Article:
EL: No one person at my organization can say I am the revenue leader, we all are. The leaders in the company have to provide others the ability to lead, too. It is my job to make sure the company is still here in the future, with leaders that will care and keep it moving forward.

How are you helping your customers become aware of your products earlier?

AM: Our ability to win a sale is dictated by our ability to understand the customer. 78% of decision-making in our industry happens before they show up in the store of our distributor. Our role is to generate awareness, drive acceleration to our brand, and get them to the nearest fulfillment center.

EL: Education is critical within our industry. Scientific people understand that. We spend a lot of time making sure the brand is known at an educational level. It increases the odds that once those students enter the industry, they’ll be familiar with the brand and inclined to use our solutions.

JS: We invest a lot in making it easier for customers to find us. Once we know more about who is coming to us, we can cater our solutions to their security or tool needs.

What kind of talent do we need to step up to this new environment?

JS: Our industry got lazy on how it develops and mentors talent. My organization is changing that equation by doing a better job with early career individuals. This helps us cultivate the right talent with the right skill sets.

AM: It all starts with talent acquisition, then development and finally retention. The companies that acquire the best talent, nurture with the best leaders and keep those team members long-term will be the winners. Strategy and execution are only as good as the people we have in the organization.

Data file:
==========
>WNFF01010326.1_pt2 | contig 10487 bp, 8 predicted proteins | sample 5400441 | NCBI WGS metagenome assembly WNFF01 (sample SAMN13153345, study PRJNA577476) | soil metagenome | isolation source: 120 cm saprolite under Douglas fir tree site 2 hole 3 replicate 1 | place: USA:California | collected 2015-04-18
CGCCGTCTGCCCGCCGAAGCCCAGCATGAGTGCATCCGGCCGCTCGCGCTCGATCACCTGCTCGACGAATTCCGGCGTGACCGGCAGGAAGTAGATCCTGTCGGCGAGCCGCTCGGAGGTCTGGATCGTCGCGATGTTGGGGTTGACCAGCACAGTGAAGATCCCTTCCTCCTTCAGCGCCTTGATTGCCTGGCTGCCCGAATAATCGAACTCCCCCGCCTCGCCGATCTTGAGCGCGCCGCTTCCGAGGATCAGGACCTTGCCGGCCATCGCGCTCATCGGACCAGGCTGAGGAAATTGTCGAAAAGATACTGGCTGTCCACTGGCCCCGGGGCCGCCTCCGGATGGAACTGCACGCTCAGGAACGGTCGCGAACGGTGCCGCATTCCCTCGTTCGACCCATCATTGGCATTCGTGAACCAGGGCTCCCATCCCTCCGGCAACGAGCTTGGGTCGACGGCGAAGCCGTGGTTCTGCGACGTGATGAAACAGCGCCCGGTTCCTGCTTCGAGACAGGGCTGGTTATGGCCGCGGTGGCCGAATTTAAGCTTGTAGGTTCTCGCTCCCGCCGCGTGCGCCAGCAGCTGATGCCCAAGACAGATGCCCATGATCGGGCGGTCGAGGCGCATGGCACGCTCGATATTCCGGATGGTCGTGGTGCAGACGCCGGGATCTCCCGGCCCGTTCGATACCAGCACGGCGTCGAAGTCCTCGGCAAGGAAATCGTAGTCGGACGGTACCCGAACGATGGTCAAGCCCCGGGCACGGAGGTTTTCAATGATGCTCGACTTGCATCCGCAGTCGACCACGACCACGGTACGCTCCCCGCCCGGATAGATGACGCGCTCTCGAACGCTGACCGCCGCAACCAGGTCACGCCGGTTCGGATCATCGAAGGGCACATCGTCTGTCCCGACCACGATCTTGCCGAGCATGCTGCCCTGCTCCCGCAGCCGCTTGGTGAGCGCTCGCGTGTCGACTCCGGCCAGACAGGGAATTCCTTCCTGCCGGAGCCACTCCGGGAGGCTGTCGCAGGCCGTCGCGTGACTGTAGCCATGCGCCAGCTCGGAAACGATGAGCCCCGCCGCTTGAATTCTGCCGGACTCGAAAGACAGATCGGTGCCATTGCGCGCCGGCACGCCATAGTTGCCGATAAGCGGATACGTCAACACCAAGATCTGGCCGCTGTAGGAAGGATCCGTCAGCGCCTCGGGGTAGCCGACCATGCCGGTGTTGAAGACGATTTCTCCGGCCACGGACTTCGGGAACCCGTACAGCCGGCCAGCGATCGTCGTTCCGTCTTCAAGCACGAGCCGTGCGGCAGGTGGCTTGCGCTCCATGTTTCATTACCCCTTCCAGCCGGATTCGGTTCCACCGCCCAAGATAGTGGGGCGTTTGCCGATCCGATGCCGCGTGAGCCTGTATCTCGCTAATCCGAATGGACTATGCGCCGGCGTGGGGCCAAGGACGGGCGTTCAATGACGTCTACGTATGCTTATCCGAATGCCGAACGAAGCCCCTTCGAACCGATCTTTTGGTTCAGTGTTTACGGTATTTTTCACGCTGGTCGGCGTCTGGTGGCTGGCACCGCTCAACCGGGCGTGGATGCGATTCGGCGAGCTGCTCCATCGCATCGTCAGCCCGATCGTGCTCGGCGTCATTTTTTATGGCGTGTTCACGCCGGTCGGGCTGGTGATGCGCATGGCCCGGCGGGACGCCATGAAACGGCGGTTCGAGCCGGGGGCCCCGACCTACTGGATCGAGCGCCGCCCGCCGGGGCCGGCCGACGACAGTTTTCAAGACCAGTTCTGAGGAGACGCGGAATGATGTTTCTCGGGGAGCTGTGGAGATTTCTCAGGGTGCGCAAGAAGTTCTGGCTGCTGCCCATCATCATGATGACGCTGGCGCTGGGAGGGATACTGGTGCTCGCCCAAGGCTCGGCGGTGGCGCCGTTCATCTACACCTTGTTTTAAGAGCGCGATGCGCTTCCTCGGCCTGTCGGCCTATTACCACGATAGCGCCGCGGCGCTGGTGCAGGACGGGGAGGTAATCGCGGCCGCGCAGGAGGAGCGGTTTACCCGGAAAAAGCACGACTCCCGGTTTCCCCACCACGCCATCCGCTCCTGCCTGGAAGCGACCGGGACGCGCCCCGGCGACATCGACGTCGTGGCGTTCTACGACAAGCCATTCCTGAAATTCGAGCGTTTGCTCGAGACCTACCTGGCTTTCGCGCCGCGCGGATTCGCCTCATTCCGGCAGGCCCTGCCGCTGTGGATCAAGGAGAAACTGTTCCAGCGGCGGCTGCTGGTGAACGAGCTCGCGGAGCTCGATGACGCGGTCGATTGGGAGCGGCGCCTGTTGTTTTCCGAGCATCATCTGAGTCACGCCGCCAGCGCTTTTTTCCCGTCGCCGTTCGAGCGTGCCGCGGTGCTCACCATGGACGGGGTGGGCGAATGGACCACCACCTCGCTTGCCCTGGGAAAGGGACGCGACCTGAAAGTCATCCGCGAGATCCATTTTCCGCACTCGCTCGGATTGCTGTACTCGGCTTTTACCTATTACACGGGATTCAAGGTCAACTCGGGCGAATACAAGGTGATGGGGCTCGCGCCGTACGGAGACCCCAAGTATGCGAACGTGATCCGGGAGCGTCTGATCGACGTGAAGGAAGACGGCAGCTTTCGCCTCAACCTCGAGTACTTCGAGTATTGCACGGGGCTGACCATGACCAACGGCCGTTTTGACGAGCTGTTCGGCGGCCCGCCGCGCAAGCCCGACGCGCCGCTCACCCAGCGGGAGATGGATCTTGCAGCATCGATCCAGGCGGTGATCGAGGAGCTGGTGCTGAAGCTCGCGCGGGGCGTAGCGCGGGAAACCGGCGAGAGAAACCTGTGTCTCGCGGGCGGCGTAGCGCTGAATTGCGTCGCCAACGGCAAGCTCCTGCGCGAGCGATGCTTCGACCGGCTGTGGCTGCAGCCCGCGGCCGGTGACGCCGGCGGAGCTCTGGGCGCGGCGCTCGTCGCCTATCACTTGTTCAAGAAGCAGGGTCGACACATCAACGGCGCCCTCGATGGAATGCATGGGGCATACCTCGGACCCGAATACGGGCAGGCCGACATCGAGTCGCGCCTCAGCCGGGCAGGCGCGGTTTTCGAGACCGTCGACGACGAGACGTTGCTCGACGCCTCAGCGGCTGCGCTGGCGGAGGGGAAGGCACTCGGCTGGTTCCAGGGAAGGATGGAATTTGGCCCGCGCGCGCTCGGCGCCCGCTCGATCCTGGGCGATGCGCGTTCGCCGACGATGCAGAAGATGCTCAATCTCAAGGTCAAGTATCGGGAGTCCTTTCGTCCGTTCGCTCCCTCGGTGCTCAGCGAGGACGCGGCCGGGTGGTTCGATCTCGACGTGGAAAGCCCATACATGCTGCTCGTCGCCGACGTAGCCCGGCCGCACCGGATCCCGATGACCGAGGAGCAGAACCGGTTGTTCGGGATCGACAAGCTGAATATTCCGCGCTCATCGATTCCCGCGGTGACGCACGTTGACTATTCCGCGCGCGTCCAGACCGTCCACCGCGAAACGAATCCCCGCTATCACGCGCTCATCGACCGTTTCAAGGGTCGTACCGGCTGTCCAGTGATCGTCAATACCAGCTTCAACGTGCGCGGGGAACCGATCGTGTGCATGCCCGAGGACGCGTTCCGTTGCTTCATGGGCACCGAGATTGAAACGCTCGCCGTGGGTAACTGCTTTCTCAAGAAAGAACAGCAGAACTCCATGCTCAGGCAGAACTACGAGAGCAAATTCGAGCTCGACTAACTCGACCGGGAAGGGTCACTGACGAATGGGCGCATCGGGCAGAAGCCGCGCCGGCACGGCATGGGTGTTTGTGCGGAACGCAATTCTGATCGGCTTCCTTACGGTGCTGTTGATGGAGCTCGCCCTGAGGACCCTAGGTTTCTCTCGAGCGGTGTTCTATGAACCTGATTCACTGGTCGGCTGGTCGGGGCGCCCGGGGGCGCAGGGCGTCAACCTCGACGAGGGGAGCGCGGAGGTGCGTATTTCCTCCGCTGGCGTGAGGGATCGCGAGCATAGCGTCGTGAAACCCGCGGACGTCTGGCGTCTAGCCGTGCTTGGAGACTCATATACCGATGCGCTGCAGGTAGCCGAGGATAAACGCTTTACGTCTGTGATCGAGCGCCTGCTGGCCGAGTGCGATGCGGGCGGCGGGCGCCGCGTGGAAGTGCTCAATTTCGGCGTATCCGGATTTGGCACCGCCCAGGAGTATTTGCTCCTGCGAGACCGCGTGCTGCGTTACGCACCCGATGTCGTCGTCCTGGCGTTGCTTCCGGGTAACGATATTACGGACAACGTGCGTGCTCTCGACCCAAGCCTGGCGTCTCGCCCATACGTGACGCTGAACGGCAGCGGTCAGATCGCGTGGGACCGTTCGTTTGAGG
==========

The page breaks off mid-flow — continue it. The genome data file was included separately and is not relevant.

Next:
EL: Do I hire scientists and teach them to sell? Or commercial sellers and teach them science? A good mix is important for us. Make sure your employees are satisfied and happy with their work and you will attract and keep the right talent.

What’s the right culture to attract and retain talent?

EL: You need a culture where people can be themselves. You want to hire the best and create an environment where they can be happy in the organization.

AM: It’s about attraction, but also the diversity of our existing talent. It’s about diversity of thought. We believe strongly in empowerment and accountability to create an entrepreneurial culture. People have the authority, the right, the expectation to make the right decision, but we have to create a culture that allows that mindset.

JS: It doesn’t need to be a one-size-fits-all. Early career individuals want a sense of purpose. Culture is what you feel when you wake up in the morning. The best environment is one where people have a sense of purpose.

Discover more about Alexander Group Leadership Events. Or contact our events team to secure your spot at the 2020 Leadership Series.

Are you building a sustainable revenue ecosystem at your firm? Alexander Group can help! Contact a revenue growth leader today.